Citizen Science at SJA
Now that our Monarch Butterfly Garden is fully established, we have had many monarch butterflies visiting and laying eggs. Our entire school has become involved in the Monarch Watch citizen scientist project. Classrooms have been raising monarch caterpillars found in our butterfly garden. Once they become butterflies, we tag and release them.
Tagged monarchs observed or recovered in the United States, Canada, and northern Mexico are often found by people who are not familiar with the Monarch Watch tagging program. They are directed to submit the recovery information (complete tag code, date, location, and contact info) via the Monarch Watch Tag Recovery Form so that it may be added to the database. We will then receive a certificate letting us know of the monarch’s sighting or recovery. The majority of the recovered tags are obtained from central Mexico.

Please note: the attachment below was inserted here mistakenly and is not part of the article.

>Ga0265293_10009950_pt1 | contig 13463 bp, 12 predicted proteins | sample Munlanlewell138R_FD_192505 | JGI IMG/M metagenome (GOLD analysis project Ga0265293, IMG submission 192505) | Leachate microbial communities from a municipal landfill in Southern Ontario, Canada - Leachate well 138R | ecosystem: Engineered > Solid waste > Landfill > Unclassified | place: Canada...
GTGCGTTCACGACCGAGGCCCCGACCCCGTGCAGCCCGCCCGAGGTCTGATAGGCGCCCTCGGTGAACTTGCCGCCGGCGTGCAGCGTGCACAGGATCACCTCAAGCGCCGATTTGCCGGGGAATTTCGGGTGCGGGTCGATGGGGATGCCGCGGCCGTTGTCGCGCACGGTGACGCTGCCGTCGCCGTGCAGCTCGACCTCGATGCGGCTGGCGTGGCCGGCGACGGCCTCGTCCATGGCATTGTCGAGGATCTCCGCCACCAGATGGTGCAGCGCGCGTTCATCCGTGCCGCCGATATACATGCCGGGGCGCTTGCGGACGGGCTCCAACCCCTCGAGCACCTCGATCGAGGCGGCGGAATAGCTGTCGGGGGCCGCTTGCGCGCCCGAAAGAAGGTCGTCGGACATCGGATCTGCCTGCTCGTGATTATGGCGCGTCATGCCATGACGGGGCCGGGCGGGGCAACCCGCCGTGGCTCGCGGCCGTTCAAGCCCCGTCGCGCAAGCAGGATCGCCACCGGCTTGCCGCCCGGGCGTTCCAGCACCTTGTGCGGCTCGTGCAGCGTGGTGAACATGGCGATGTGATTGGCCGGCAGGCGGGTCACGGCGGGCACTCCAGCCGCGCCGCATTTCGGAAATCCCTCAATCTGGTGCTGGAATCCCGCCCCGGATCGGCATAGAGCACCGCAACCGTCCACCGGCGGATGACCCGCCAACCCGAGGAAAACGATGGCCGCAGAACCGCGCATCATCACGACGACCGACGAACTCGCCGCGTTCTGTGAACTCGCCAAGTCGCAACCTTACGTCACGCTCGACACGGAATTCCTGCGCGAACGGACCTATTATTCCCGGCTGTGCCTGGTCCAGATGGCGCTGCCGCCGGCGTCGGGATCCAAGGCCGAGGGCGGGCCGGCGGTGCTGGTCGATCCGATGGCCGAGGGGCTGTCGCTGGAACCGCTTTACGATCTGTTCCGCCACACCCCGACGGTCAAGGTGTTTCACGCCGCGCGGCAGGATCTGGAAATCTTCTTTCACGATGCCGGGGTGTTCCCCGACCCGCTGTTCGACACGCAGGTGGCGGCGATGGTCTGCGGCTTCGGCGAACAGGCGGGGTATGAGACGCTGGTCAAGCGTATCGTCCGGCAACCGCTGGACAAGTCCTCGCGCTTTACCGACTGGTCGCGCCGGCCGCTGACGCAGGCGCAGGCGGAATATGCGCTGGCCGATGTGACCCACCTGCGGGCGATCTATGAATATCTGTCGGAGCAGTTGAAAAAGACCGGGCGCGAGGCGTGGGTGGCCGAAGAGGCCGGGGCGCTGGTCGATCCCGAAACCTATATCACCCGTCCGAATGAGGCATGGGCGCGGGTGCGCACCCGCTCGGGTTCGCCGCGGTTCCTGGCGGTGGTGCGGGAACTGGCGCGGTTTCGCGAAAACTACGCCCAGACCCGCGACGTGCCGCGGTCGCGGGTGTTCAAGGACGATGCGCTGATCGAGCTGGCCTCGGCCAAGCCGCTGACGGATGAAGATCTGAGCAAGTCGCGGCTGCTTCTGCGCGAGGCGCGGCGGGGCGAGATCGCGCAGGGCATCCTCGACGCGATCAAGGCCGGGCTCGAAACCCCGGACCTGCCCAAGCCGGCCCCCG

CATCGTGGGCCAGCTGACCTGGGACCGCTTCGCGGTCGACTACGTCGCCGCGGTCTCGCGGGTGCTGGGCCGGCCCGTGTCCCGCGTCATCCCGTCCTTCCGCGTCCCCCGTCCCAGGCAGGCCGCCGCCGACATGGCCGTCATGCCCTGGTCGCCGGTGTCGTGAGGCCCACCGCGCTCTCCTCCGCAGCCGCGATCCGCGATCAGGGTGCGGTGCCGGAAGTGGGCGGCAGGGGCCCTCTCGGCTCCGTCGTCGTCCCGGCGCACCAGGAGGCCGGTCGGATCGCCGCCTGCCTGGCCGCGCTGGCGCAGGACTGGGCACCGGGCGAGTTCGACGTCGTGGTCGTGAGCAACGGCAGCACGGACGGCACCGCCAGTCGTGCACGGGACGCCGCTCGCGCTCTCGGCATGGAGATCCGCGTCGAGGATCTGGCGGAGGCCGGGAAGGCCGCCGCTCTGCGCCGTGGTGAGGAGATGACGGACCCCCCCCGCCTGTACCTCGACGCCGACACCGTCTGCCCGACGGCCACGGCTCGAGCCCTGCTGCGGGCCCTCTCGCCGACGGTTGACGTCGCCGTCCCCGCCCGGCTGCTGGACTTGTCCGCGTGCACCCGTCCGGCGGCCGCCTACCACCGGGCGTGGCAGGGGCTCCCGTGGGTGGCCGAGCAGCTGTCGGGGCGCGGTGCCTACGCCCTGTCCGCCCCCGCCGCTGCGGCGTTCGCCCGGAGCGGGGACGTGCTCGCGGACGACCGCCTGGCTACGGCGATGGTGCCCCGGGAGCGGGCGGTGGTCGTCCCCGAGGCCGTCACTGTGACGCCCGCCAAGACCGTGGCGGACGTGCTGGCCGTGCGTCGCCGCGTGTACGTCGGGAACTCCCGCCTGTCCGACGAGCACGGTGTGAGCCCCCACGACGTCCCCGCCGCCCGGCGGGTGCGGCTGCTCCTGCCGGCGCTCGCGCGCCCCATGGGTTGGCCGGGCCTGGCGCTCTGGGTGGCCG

We are also working with Project Monarch Health to monitor the butterflies for ophryocystis elektroscirrha, or OE. OE is a parasite that infects monarchs and some other butterflies. It is a single-celled organism known as a protozoan, a living thing that has many of the same characteristics as animals. OE must live within a host to grow and multiply. However, when it is not inside a host, OE survives in the environment as spores, which are resistant to extreme conditions. OE was first discovered infecting monarch butterflies in Florida in the late 1960s. It has since been found in all other monarch populations world-wide. This large range leads scientists to believe that this parasite has evolved alongside monarchs. OE spores are dormant cells found on the outside of infected monarchs. These tiny spores are sandwiched in between the scales that cover a butterfly’s body. The greatest concentration of spores usually occurs on the abdomen. Once we tag a butterfly, we collect a sample from his/her abdomen by using a small piece of tape. These samples are labeled and will be sent to Project Monarch Health for analysis. Prior to sending, we have looked at some of them under microscopes ourselves and have found only one with evidence of OE.